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I can hardly wait for this year’s first harvest of summer squash. Last year was a bust because of the heat; so, I have high hopes for a bumper squash crop this year. Mostly, gardeners complain about losing their plants to the squash vine borer; but, I have managed to offset that pest pressure by delaying planting in order to miss peak egg-laying time. I have also used row covers, lifting them in the morning so bees can do their pollinating, then covering them during the day when mama wasp of the vine borer does her work.
Ultimately, I think my best defense is choosing Romanesco types of zucchini like Costata and Gadzukes, which prove more resistant than your average yellow or green types.
The tell-tale sign that the squash vine borer has struck is evident in the stem of the plant. First keep your eye out for the tiny eggs that are laid on the stem, the eggs may appear to be specks of soil so look closely. They are tiny, flat, and shiny-mahogany in color and you should destroy them. Once the larvae mature, they will feed on the stem and cut off all nutrients to the plant. If you allow the eggs to hatch, the larvae will make their way to the base of the plant where they will poke tiny holes in the stem. Their work will leave a trail of “sawdust” and yellow excrement. Once the yellow material is evident, they have already entered the stem where they mature to their borer stage. You can split the stem open with a sharp knife in order to remove the borer but you must be careful to cover the injured part of the stem with soil; water well and hope that is will recover. Don’t bother if there is a major infestation. There is nothing you can do to revive a dying plant.
If you have a history of squash vine borers, it is a good idea to turn the soil of your garden (if it is not frozen) several times throughout the winter to expose any over-wintering larvae in the soil. And then follow up with either late planting, row covers or planting a resistant variety.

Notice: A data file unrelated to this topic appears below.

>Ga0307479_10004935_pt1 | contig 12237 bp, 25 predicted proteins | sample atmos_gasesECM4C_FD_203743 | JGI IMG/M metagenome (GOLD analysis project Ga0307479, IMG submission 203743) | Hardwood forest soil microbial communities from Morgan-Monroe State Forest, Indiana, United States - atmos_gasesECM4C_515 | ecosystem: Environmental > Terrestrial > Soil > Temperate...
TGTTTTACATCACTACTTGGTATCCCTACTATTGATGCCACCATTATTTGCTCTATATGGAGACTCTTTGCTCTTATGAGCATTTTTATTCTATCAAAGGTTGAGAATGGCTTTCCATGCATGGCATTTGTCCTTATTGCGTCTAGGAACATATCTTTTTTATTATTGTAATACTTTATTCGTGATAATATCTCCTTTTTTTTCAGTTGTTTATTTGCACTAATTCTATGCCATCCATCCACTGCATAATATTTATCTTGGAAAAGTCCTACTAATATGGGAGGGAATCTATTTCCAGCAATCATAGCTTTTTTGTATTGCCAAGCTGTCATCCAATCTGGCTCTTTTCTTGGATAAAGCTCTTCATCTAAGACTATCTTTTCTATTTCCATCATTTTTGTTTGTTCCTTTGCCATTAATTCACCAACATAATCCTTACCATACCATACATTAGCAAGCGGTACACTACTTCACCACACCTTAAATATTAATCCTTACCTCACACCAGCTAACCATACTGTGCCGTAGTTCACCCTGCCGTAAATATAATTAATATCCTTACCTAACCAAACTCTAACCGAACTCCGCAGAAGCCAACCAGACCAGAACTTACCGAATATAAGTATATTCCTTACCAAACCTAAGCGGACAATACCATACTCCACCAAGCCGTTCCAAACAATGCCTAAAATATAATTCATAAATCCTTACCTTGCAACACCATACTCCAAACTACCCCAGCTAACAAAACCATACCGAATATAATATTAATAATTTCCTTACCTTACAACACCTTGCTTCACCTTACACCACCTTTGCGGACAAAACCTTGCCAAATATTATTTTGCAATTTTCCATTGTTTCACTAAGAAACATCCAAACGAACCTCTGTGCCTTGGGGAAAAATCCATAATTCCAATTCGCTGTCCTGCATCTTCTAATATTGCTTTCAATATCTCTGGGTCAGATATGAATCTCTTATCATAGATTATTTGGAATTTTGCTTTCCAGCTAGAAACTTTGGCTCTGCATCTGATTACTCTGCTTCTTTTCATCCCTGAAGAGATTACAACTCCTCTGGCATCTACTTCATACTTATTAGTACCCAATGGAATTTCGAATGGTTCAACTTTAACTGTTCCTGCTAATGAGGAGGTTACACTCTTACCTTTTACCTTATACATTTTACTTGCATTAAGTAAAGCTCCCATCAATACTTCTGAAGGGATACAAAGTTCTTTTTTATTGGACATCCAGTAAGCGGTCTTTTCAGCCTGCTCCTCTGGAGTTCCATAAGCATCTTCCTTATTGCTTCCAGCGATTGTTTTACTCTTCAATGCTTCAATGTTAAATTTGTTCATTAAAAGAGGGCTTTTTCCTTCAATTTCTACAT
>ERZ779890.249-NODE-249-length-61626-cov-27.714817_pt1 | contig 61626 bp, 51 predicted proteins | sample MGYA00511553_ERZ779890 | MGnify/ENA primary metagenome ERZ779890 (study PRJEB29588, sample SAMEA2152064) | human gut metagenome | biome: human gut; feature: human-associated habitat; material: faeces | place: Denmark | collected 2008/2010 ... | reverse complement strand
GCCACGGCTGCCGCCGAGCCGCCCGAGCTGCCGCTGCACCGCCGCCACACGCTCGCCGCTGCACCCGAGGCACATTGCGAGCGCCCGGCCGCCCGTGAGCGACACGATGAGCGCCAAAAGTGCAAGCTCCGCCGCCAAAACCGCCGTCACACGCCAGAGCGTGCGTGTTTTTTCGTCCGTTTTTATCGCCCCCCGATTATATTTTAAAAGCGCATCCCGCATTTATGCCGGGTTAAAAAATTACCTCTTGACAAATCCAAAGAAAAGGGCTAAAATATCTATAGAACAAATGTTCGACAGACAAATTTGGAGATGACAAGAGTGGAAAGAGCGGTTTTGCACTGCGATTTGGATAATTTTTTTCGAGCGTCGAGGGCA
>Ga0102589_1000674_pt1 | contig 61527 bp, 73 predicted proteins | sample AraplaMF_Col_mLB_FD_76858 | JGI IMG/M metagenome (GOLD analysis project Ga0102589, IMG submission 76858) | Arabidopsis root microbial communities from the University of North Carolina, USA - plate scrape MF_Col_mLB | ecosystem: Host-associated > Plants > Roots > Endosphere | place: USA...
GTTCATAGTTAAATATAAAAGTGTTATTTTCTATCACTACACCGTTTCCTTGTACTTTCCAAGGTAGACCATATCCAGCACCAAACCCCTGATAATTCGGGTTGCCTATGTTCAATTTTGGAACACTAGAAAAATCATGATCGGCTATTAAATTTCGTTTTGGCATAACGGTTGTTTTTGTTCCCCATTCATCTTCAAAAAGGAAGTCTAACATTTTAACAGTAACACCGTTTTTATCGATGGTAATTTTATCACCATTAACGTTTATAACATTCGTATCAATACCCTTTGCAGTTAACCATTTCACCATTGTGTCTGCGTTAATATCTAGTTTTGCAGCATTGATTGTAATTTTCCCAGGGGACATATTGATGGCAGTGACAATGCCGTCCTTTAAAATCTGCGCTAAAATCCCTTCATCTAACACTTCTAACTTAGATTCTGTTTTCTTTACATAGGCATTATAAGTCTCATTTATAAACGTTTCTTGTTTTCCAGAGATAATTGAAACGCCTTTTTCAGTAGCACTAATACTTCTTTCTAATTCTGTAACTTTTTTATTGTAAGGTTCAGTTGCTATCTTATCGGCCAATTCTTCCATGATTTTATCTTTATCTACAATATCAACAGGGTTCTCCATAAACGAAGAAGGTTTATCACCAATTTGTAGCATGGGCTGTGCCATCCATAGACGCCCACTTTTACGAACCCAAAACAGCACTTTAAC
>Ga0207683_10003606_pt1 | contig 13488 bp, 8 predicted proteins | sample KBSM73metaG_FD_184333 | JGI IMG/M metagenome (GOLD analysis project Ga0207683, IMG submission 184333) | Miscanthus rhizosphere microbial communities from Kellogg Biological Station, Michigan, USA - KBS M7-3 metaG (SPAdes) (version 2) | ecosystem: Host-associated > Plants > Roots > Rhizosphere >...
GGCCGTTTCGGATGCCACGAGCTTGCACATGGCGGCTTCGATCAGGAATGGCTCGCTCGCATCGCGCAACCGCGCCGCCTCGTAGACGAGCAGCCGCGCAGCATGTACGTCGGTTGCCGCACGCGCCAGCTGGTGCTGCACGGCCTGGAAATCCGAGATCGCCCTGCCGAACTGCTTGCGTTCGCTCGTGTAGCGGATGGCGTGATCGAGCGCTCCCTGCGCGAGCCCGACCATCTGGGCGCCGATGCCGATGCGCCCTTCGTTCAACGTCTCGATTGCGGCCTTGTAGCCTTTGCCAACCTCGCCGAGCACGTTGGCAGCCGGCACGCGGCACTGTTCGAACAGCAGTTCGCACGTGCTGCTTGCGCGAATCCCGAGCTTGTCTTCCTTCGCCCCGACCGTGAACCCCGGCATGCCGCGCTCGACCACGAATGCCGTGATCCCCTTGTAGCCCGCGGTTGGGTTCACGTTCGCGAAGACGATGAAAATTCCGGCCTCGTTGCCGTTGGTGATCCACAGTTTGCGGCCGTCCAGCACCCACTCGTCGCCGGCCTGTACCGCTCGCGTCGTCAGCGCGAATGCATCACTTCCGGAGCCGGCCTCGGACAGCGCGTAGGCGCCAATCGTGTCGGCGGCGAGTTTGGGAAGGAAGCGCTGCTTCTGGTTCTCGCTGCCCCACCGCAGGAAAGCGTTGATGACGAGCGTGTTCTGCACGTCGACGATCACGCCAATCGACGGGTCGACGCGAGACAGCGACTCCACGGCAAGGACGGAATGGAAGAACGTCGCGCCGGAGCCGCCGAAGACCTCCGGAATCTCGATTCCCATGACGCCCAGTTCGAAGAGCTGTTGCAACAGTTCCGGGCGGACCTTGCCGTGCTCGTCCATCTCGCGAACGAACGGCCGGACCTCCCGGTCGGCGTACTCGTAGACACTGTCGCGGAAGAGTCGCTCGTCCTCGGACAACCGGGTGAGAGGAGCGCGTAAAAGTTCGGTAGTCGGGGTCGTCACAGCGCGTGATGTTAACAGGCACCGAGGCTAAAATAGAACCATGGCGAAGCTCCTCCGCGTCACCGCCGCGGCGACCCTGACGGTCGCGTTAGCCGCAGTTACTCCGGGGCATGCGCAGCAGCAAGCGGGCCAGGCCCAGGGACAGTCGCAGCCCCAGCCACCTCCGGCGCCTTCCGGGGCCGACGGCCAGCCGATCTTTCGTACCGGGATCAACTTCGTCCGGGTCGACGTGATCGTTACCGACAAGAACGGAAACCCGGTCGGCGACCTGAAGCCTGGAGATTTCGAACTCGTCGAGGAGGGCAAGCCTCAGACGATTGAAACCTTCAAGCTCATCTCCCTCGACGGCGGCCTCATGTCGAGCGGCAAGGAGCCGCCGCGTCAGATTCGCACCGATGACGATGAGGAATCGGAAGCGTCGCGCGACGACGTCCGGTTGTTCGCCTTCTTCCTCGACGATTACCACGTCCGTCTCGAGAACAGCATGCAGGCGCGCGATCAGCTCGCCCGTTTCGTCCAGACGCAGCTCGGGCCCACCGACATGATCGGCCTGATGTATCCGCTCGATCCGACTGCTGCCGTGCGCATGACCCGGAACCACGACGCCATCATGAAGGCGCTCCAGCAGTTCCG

Just like tomatoes, squash also suffer from blossom end rot. Blossom end rot is caused by extremes of wet and dry that results in a calcium deficiency in the soil thus affecting the developing fruit. Your best defense is to irrigate deeply and on a regular basis to avoid fluctuations in soil moisture. If blossom end rot does occur, you will notice a soft, wet spot on the blossom end of the fruit. To restore the calcium level, you can apply a solution of 4 teaspoons of 96% calcium chloride powder per gallon of water to the plant. There are also several commercial products already mixed (and in spray bottles) that serve the same purpose. I always keep some handy for my tomatoes and squash.
Another pest of squash is the squash bug and I have found that they are super easy to control organically. Just lay a board on the ground next to your plants and in the morning go out to the garden and walk on the board. The bugs that took refuge overnight beneath the board will me crushed!
If your cucumbers suddenly wilt, you can blame the cucumber beetle, both spotted and striped. This little yellow and black beetle is a chewing insect that spreads the wilt disease. It is especially troublesome because it spreads mosaic viruses and bacterial wilt, both of which have no remedy.
Bacterial wilt on cucumbers is marked by the wilting of several leaves on a plant; followed by the plants eventual death. During the process of dying, the fruit stops maturing and shrivels up. Cucumber beetles carry the bacteria in their mouths and infect the plant as they feed.
A sure way to confirm bacterial wilt is to cut open the stem of a wilted leaf, squeeze the sap out, and if you see a white substance, touch your knife to it and see if it oozes out in a fine thread as you draw the knife away ... this is the bacteria. The beetles need to be controlled to avoid bacterial wilt since there is no other treatment. Smash the beetles when you see them or use pyrethrin to control them.